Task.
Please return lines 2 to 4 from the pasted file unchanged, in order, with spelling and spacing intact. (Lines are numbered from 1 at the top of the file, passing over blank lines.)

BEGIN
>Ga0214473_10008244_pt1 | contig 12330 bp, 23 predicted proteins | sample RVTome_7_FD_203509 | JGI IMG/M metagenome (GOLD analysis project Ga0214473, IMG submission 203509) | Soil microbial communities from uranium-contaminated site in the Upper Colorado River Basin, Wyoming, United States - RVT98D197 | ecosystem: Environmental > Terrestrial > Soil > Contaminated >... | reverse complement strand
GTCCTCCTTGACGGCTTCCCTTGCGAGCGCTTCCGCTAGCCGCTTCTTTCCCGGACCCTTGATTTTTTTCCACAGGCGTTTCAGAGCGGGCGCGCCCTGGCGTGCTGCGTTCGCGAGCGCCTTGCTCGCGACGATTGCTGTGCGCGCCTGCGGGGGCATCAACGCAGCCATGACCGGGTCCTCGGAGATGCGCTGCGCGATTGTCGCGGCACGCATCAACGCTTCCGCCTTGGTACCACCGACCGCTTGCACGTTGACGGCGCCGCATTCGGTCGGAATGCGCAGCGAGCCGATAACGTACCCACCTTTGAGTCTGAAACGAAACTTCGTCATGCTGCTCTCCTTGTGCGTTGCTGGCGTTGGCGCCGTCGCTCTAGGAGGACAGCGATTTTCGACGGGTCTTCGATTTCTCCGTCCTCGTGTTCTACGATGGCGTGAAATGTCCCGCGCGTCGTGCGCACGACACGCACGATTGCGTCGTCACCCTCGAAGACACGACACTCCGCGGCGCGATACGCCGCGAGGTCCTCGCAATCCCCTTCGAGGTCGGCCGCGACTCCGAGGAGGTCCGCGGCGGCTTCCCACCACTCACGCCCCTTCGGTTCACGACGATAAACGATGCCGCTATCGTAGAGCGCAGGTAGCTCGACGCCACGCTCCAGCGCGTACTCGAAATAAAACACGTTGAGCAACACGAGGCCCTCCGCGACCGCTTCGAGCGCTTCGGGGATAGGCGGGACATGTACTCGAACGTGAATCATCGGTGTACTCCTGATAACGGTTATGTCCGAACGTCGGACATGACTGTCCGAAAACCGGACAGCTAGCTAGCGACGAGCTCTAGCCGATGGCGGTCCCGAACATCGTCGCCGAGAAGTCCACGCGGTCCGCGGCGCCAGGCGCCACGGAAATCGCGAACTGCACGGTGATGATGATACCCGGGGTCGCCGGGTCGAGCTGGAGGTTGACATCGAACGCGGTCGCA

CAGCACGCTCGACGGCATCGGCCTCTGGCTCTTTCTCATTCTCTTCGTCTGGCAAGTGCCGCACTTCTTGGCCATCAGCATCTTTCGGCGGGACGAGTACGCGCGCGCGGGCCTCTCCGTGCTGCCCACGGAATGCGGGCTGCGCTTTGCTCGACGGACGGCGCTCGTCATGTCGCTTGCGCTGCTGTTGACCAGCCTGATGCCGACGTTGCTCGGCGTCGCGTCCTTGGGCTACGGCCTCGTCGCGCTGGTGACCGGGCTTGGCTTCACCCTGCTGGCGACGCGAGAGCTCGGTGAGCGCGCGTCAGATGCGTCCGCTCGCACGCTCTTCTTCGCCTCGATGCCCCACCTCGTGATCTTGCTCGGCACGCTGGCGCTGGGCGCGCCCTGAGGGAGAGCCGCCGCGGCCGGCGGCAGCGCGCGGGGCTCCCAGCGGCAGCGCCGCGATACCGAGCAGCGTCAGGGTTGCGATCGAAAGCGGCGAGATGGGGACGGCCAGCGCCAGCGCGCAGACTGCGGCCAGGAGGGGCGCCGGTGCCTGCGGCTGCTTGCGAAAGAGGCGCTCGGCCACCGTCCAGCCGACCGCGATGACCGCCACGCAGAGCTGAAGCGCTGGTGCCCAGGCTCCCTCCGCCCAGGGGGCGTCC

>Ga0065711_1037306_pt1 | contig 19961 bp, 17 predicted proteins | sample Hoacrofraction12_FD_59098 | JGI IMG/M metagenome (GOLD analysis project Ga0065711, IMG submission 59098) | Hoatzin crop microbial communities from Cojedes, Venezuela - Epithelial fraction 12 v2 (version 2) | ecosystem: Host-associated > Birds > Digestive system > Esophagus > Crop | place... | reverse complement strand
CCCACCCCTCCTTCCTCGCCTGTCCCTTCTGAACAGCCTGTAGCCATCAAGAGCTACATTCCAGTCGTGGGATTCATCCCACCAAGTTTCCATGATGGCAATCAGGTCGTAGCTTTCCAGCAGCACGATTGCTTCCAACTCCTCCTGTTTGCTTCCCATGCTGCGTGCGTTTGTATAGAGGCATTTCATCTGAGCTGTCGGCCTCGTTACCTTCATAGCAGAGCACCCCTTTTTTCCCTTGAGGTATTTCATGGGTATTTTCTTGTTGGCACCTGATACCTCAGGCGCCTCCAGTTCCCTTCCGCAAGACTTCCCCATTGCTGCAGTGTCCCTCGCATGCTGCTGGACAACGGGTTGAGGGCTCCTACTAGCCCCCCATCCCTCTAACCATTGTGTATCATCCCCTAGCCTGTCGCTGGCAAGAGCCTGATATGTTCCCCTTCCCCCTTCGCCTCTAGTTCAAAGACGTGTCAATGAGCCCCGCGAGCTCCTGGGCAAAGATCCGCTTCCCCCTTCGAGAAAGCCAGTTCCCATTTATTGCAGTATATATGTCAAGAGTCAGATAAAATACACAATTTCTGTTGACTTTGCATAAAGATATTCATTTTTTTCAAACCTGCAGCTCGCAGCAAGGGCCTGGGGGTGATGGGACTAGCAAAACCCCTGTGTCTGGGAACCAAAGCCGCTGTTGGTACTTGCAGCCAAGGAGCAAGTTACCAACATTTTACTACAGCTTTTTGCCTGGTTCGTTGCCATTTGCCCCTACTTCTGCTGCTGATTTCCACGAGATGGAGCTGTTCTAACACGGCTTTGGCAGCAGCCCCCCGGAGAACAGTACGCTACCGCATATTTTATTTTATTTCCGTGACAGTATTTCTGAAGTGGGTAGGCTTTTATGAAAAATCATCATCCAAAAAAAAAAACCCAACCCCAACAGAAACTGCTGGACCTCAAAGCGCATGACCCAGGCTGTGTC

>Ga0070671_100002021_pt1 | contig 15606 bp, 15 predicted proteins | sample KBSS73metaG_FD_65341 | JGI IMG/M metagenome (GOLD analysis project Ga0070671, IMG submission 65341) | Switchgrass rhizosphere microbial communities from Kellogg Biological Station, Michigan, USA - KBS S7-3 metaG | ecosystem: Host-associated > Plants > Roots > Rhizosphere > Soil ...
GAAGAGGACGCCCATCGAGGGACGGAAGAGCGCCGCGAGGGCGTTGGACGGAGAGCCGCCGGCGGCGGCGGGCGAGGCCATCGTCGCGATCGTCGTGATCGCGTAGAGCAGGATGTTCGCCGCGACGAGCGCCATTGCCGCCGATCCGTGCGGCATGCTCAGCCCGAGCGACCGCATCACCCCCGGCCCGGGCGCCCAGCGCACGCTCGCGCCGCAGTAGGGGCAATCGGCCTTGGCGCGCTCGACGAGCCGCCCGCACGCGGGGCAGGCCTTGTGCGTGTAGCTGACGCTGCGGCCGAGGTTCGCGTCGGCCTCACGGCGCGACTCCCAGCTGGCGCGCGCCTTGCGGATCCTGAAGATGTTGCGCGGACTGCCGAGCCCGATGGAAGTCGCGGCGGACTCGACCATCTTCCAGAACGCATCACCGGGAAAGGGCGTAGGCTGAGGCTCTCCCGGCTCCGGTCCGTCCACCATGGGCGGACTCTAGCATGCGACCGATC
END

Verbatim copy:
GTCCTCCTTGACGGCTTCCCTTGCGAGCGCTTCCGCTAGCCGCTTCTTTCCCGGACCCTTGATTTTTTTCCACAGGCGTTTCAGAGCGGGCGCGCCCTGGCGTGCTGCGTTCGCGAGCGCCTTGCTCGCGACGATTGCTGTGCGCGCCTGCGGGGGCATCAACGCAGCCATGACCGGGTCCTCGGAGATGCGCTGCGCGATTGTCGCGGCACGCATCAACGCTTCCGCCTTGGTACCACCGACCGCTTGCACGTTGACGGCGCCGCATTCGGTCGGAATGCGCAGCGAGCCGATAACGTACCCACCTTTGAGTCTGAAACGAAACTTCGTCATGCTGCTCTCCTTGTGCGTTGCTGGCGTTGGCGCCGTCGCTCTAGGAGGACAGCGATTTTCGACGGGTCTTCGATTTCTCCGTCCTCGTGTTCTACGATGGCGTGAAATGTCCCGCGCGTCGTGCGCACGACACGCACGATTGCGTCGTCACCCTCGAAGACACGACACTCCGCGGCGCGATACGCCGCGAGGTCCTCGCAATCCCCTTCGAGGTCGGCCGCGACTCCGAGGAGGTCCGCGGCGGCTTCCCACCACTCACGCCCCTTCGGTTCACGACGATAAACGATGCCGCTATCGTAGAGCGCAGGTAGCTCGACGCCACGCTCCAGCGCGTACTCGAAATAAAACACGTTGAGCAACACGAGGCCCTCCGCGACCGCTTCGAGCGCTTCGGGGATAGGCGGGACATGTACTCGAACGTGAATCATCGGTGTACTCCTGATAACGGTTATGTCCGAACGTCGGACATGACTGTCCGAAAACCGGACAGCTAGCTAGCGACGAGCTCTAGCCGATGGCGGTCCCGAACATCGTCGCCGAGAAGTCCACGCGGTCCGCGGCGCCAGGCGCCACGGAAATCGCGAACTGCACGGTGATGATGATACCCGGGGTCGCCGGGTCGAGCTGGAGGTTGACATCGAACGCGGTCGCA

CAGCACGCTCGACGGCATCGGCCTCTGGCTCTTTCTCATTCTCTTCGTCTGGCAAGTGCCGCACTTCTTGGCCATCAGCATCTTTCGGCGGGACGAGTACGCGCGCGCGGGCCTCTCCGTGCTGCCCACGGAATGCGGGCTGCGCTTTGCTCGACGGACGGCGCTCGTCATGTCGCTTGCGCTGCTGTTGACCAGCCTGATGCCGACGTTGCTCGGCGTCGCGTCCTTGGGCTACGGCCTCGTCGCGCTGGTGACCGGGCTTGGCTTCACCCTGCTGGCGACGCGAGAGCTCGGTGAGCGCGCGTCAGATGCGTCCGCTCGCACGCTCTTCTTCGCCTCGATGCCCCACCTCGTGATCTTGCTCGGCACGCTGGCGCTGGGCGCGCCCTGAGGGAGAGCCGCCGCGGCCGGCGGCAGCGCGCGGGGCTCCCAGCGGCAGCGCCGCGATACCGAGCAGCGTCAGGGTTGCGATCGAAAGCGGCGAGATGGGGACGGCCAGCGCCAGCGCGCAGACTGCGGCCAGGAGGGGCGCCGGTGCCTGCGGCTGCTTGCGAAAGAGGCGCTCGGCCACCGTCCAGCCGACCGCGATGACCGCCACGCAGAGCTGAAGCGCTGGTGCCCAGGCTCCCTCCGCCCAGGGGGCGTCC

>Ga0065711_1037306_pt1 | contig 19961 bp, 17 predicted proteins | sample Hoacrofraction12_FD_59098 | JGI IMG/M metagenome (GOLD analysis project Ga0065711, IMG submission 59098) | Hoatzin crop microbial communities from Cojedes, Venezuela - Epithelial fraction 12 v2 (version 2) | ecosystem: Host-associated > Birds > Digestive system > Esophagus > Crop | place... | reverse complement strand